It is not exactly wise to dabble with the concept of ‘separatism’. For the simple reason that blood has been spilled and lives have been lost in the pursuit of it. For it is one thing to write on a piece of paper what your beliefs are, but to die for what you believed in, is another matter altogether. It is what separates the heroes from the writers! But if one fancy politician comes, and every now and then, takes a jab at ‘separatism’ then maybe, just maybe I can do the same. Of course, by any fancy politician, I don’t mean our Hon’ble CM. He is supra cool!
Usually, or should I say it is quite a favorite ruse of most of our ‘rajnitiwalas’ and‘babus’ to bring out the economic factor vis-a-vis the movement of separate Manipur. They will point out eloquently that Manipur is so under-developed (as if we are not aware of it) and that our economy is in shambles. So first and foremost, we should give our undivided attention to the development of our economy, and Manipur as a state in general. And then, we should think of continuing our struggle for independence. Okay, I get it till the development part, but totally lost it after that. For one thing, how are we supposed to ‘pause’ this movement, do some constructive work and then continue the struggle later on? And if we do become economically developed, how are we supposed to ask for independence? Because economically developed means we also become economically interdependent. To my euphoria induced mind, it just didn’t make any sense. And these Netas are supposed to be our leaders. Yeah, we can look up to them, count on them in times of crisis.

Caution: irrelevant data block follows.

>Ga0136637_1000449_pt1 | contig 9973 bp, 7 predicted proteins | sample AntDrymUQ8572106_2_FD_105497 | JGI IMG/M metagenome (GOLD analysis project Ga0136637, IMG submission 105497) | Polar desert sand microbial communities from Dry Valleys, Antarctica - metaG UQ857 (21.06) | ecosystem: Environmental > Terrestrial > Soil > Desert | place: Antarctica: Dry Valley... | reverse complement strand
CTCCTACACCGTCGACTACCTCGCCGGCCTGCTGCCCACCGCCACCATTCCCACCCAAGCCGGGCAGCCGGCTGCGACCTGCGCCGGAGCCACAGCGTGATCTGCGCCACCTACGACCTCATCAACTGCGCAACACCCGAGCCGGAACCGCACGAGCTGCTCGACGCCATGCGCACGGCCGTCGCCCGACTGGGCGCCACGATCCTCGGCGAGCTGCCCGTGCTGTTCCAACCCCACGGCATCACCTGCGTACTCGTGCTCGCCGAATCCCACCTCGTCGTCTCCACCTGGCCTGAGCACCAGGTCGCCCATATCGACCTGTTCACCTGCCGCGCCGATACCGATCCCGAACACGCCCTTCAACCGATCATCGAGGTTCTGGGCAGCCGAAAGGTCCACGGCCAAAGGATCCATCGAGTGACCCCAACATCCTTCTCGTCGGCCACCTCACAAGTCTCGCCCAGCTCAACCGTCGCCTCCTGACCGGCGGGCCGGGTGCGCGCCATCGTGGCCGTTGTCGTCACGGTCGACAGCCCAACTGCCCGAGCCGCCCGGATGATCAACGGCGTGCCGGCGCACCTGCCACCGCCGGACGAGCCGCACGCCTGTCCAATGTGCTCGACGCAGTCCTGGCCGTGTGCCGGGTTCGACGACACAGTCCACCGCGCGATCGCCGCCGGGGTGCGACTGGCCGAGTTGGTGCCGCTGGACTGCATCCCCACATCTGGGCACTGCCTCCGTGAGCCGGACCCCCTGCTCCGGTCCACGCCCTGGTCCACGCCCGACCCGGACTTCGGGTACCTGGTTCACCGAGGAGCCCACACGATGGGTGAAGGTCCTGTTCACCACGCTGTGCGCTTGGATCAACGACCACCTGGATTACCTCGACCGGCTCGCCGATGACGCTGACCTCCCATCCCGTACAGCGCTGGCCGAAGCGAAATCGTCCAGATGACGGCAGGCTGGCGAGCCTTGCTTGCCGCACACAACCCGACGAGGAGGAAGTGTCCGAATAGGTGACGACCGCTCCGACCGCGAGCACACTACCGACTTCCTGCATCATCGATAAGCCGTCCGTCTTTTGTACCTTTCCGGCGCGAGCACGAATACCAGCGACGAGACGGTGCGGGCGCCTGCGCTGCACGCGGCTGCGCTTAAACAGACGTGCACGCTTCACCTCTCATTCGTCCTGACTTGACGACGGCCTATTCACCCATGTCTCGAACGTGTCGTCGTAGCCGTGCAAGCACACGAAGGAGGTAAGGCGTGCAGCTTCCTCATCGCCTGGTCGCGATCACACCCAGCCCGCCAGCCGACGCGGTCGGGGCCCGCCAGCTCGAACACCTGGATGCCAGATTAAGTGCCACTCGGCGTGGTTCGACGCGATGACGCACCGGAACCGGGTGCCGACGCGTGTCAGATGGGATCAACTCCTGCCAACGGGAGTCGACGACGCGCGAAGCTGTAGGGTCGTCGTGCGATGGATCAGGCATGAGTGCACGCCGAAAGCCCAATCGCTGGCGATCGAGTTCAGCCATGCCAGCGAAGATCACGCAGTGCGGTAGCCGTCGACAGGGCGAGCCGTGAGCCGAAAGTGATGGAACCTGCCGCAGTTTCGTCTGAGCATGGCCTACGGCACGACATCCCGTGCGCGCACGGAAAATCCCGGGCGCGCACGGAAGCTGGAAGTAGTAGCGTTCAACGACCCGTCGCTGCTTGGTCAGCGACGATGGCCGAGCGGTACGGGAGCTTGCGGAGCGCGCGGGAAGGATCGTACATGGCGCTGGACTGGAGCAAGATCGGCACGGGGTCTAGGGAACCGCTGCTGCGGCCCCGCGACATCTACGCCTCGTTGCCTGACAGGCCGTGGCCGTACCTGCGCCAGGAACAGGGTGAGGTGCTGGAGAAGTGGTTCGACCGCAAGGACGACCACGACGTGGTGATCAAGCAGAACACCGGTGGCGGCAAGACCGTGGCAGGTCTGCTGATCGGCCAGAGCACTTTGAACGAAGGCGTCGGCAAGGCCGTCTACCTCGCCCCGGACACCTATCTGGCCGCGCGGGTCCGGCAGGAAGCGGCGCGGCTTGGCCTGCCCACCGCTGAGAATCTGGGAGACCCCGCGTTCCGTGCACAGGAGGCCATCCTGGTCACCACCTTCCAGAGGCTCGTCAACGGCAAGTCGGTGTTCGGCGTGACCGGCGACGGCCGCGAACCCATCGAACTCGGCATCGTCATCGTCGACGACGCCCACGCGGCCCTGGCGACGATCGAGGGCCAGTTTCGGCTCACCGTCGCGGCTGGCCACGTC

The point is, if we are to think in ‘economic’ terms, the time to break away is now. When our economy is still non-existent. Because, in any possible scenario, we have to build our economy, either as a part of India or as an independent state. This point is rather moot though.
However, the second and the more important point being, we cannot tie up the ‘separatist’ struggle with our stagnant economy. The real question is not are we economically able, but are we politically able? Suppose in the hypothetical scenario that Manipur do get independence, we would most certainly be following democracy. But taking into account the capabilities of our present leaders, it doesn’t exactly inspire confidence and hope amongst the people. I doubt if the general population will be really optimistic or excited about the prospect, considering the present state of affairs. Of course, there is always the argument that new and better leaders would emerge. Maybe. But it is still an argument, and there are always two sides to an argument.
Nevertheless, the ‘separatist’ struggle, like any other sphere of life at Manipur, also suffers from that same basic flaw mentioned earlier. The absence of unity. There is no frigging unity amongst us. We keep shouting for an independent Manipur. But in the meantime, the Nagas want their Alternative Arrangement, and now the Kukis demand a separate state for themselves. So what exactly has become of the concept of ‘Independent Manipur’? I don’t reckon the four valley districts will make up the idea called ‘Manipur’? Unless a common voice surfaces and resonates in tandem amongst the different communities, the Great Manipuri Dream of Independence better remain a dream; because it will be a nightmare if it comes true.